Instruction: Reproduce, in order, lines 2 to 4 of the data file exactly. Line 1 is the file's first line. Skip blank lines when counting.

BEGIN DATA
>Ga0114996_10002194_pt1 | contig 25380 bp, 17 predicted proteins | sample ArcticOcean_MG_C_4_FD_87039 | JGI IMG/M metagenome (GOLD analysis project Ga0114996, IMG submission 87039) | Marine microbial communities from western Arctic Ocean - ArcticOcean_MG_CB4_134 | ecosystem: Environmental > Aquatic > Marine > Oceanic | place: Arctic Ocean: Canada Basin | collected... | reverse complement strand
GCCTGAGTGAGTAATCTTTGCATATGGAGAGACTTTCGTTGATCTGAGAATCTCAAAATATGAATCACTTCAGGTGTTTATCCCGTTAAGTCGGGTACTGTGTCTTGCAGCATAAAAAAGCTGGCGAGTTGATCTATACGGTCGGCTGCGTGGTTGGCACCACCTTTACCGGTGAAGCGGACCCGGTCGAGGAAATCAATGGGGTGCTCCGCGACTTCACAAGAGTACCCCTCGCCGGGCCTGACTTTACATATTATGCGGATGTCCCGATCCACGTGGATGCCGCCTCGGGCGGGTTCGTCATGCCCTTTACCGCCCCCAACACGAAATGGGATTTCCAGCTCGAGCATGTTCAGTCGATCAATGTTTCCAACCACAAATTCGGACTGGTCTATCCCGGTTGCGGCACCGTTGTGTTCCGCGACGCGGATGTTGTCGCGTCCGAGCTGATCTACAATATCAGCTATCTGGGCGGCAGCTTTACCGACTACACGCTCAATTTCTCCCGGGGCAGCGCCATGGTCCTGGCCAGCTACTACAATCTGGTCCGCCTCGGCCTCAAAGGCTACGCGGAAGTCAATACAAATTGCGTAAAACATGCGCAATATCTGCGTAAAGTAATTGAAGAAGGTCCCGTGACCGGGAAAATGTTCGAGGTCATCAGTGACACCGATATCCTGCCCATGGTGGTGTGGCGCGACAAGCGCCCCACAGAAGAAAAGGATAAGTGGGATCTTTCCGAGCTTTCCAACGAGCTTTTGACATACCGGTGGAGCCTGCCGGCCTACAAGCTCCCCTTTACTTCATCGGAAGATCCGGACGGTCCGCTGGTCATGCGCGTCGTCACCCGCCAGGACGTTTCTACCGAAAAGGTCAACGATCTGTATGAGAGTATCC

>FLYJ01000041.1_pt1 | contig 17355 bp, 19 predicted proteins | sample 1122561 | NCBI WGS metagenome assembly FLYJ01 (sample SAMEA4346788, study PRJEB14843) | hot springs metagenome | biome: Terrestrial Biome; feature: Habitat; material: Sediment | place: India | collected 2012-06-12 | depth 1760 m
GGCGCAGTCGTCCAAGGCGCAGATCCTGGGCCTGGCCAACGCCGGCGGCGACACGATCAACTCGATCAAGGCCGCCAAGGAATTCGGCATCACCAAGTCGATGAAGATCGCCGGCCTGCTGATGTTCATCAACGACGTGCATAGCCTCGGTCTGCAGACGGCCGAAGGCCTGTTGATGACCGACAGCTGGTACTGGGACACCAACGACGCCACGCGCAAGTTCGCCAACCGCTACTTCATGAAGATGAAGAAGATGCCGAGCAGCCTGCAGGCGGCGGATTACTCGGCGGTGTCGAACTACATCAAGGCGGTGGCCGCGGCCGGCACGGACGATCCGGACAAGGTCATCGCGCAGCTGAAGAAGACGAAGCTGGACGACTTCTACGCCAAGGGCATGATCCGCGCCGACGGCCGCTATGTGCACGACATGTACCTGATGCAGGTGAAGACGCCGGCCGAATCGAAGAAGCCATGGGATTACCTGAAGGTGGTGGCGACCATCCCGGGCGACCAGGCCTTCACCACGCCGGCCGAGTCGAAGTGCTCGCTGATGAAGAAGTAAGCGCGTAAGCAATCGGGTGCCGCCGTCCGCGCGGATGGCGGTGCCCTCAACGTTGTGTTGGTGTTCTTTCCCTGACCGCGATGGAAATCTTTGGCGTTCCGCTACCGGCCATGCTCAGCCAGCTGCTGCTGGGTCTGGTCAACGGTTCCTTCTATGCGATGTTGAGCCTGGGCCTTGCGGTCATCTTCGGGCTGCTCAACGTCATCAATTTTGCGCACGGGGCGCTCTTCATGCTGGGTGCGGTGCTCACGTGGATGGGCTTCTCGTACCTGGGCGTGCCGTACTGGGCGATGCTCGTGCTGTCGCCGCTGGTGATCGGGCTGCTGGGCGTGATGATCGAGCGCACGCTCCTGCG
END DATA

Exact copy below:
GCCTGAGTGAGTAATCTTTGCATATGGAGAGACTTTCGTTGATCTGAGAATCTCAAAATATGAATCACTTCAGGTGTTTATCCCGTTAAGTCGGGTACTGTGTCTTGCAGCATAAAAAAGCTGGCGAGTTGATCTATACGGTCGGCTGCGTGGTTGGCACCACCTTTACCGGTGAAGCGGACCCGGTCGAGGAAATCAATGGGGTGCTCCGCGACTTCACAAGAGTACCCCTCGCCGGGCCTGACTTTACATATTATGCGGATGTCCCGATCCACGTGGATGCCGCCTCGGGCGGGTTCGTCATGCCCTTTACCGCCCCCAACACGAAATGGGATTTCCAGCTCGAGCATGTTCAGTCGATCAATGTTTCCAACCACAAATTCGGACTGGTCTATCCCGGTTGCGGCACCGTTGTGTTCCGCGACGCGGATGTTGTCGCGTCCGAGCTGATCTACAATATCAGCTATCTGGGCGGCAGCTTTACCGACTACACGCTCAATTTCTCCCGGGGCAGCGCCATGGTCCTGGCCAGCTACTACAATCTGGTCCGCCTCGGCCTCAAAGGCTACGCGGAAGTCAATACAAATTGCGTAAAACATGCGCAATATCTGCGTAAAGTAATTGAAGAAGGTCCCGTGACCGGGAAAATGTTCGAGGTCATCAGTGACACCGATATCCTGCCCATGGTGGTGTGGCGCGACAAGCGCCCCACAGAAGAAAAGGATAAGTGGGATCTTTCCGAGCTTTCCAACGAGCTTTTGACATACCGGTGGAGCCTGCCGGCCTACAAGCTCCCCTTTACTTCATCGGAAGATCCGGACGGTCCGCTGGTCATGCGCGTCGTCACCCGCCAGGACGTTTCTACCGAAAAGGTCAACGATCTGTATGAGAGTATCC

>FLYJ01000041.1_pt1 | contig 17355 bp, 19 predicted proteins | sample 1122561 | NCBI WGS metagenome assembly FLYJ01 (sample SAMEA4346788, study PRJEB14843) | hot springs metagenome | biome: Terrestrial Biome; feature: Habitat; material: Sediment | place: India | collected 2012-06-12 | depth 1760 m
GGCGCAGTCGTCCAAGGCGCAGATCCTGGGCCTGGCCAACGCCGGCGGCGACACGATCAACTCGATCAAGGCCGCCAAGGAATTCGGCATCACCAAGTCGATGAAGATCGCCGGCCTGCTGATGTTCATCAACGACGTGCATAGCCTCGGTCTGCAGACGGCCGAAGGCCTGTTGATGACCGACAGCTGGTACTGGGACACCAACGACGCCACGCGCAAGTTCGCCAACCGCTACTTCATGAAGATGAAGAAGATGCCGAGCAGCCTGCAGGCGGCGGATTACTCGGCGGTGTCGAACTACATCAAGGCGGTGGCCGCGGCCGGCACGGACGATCCGGACAAGGTCATCGCGCAGCTGAAGAAGACGAAGCTGGACGACTTCTACGCCAAGGGCATGATCCGCGCCGACGGCCGCTATGTGCACGACATGTACCTGATGCAGGTGAAGACGCCGGCCGAATCGAAGAAGCCATGGGATTACCTGAAGGTGGTGGCGACCATCCCGGGCGACCAGGCCTTCACCACGCCGGCCGAGTCGAAGTGCTCGCTGATGAAGAAGTAAGCGCGTAAGCAATCGGGTGCCGCCGTCCGCGCGGATGGCGGTGCCCTCAACGTTGTGTTGGTGTTCTTTCCCTGACCGCGATGGAAATCTTTGGCGTTCCGCTACCGGCCATGCTCAGCCAGCTGCTGCTGGGTCTGGTCAACGGTTCCTTCTATGCGATGTTGAGCCTGGGCCTTGCGGTCATCTTCGGGCTGCTCAACGTCATCAATTTTGCGCACGGGGCGCTCTTCATGCTGGGTGCGGTGCTCACGTGGATGGGCTTCTCGTACCTGGGCGTGCCGTACTGGGCGATGCTCGTGCTGTCGCCGCTGGTGATCGGGCTGCTGGGCGTGATGATCGAGCGCACGCTCCTGCG